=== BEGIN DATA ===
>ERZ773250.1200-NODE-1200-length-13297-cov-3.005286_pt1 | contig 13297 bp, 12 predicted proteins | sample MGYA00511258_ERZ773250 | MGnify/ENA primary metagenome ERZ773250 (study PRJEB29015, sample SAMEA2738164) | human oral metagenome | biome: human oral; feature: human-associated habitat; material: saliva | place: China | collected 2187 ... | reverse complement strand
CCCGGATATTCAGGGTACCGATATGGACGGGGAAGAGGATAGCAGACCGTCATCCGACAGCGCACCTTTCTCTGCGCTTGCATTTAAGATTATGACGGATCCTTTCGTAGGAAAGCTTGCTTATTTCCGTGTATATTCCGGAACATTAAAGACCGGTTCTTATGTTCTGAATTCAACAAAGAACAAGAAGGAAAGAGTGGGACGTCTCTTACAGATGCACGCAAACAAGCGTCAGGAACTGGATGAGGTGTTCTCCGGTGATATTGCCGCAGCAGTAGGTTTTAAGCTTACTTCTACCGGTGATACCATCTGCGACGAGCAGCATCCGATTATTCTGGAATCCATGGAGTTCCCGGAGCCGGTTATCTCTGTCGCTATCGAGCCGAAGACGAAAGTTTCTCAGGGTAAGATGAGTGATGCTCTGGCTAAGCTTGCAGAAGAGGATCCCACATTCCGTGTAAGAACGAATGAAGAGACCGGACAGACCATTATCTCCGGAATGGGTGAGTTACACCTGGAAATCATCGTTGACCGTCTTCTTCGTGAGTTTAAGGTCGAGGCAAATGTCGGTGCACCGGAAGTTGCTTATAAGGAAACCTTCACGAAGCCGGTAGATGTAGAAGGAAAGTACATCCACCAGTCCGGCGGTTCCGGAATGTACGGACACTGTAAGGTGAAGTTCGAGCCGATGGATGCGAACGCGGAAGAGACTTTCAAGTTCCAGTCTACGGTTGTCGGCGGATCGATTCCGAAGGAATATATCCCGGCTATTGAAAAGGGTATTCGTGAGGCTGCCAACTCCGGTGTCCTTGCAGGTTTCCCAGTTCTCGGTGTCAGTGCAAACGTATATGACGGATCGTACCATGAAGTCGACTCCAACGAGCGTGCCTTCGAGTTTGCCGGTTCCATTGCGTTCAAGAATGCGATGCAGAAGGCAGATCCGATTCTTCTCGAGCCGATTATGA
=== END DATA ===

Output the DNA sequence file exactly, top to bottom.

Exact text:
>ERZ773250.1200-NODE-1200-length-13297-cov-3.005286_pt1 | contig 13297 bp, 12 predicted proteins | sample MGYA00511258_ERZ773250 | MGnify/ENA primary metagenome ERZ773250 (study PRJEB29015, sample SAMEA2738164) | human oral metagenome | biome: human oral; feature: human-associated habitat; material: saliva | place: China | collected 2187 ... | reverse complement strand
CCCGGATATTCAGGGTACCGATATGGACGGGGAAGAGGATAGCAGACCGTCATCCGACAGCGCACCTTTCTCTGCGCTTGCATTTAAGATTATGACGGATCCTTTCGTAGGAAAGCTTGCTTATTTCCGTGTATATTCCGGAACATTAAAGACCGGTTCTTATGTTCTGAATTCAACAAAGAACAAGAAGGAAAGAGTGGGACGTCTCTTACAGATGCACGCAAACAAGCGTCAGGAACTGGATGAGGTGTTCTCCGGTGATATTGCCGCAGCAGTAGGTTTTAAGCTTACTTCTACCGGTGATACCATCTGCGACGAGCAGCATCCGATTATTCTGGAATCCATGGAGTTCCCGGAGCCGGTTATCTCTGTCGCTATCGAGCCGAAGACGAAAGTTTCTCAGGGTAAGATGAGTGATGCTCTGGCTAAGCTTGCAGAAGAGGATCCCACATTCCGTGTAAGAACGAATGAAGAGACCGGACAGACCATTATCTCCGGAATGGGTGAGTTACACCTGGAAATCATCGTTGACCGTCTTCTTCGTGAGTTTAAGGTCGAGGCAAATGTCGGTGCACCGGAAGTTGCTTATAAGGAAACCTTCACGAAGCCGGTAGATGTAGAAGGAAAGTACATCCACCAGTCCGGCGGTTCCGGAATGTACGGACACTGTAAGGTGAAGTTCGAGCCGATGGATGCGAACGCGGAAGAGACTTTCAAGTTCCAGTCTACGGTTGTCGGCGGATCGATTCCGAAGGAATATATCCCGGCTATTGAAAAGGGTATTCGTGAGGCTGCCAACTCCGGTGTCCTTGCAGGTTTCCCAGTTCTCGGTGTCAGTGCAAACGTATATGACGGATCGTACCATGAAGTCGACTCCAACGAGCGTGCCTTCGAGTTTGCCGGTTCCATTGCGTTCAAGAATGCGATGCAGAAGGCAGATCCGATTCTTCTCGAGCCGATTATGA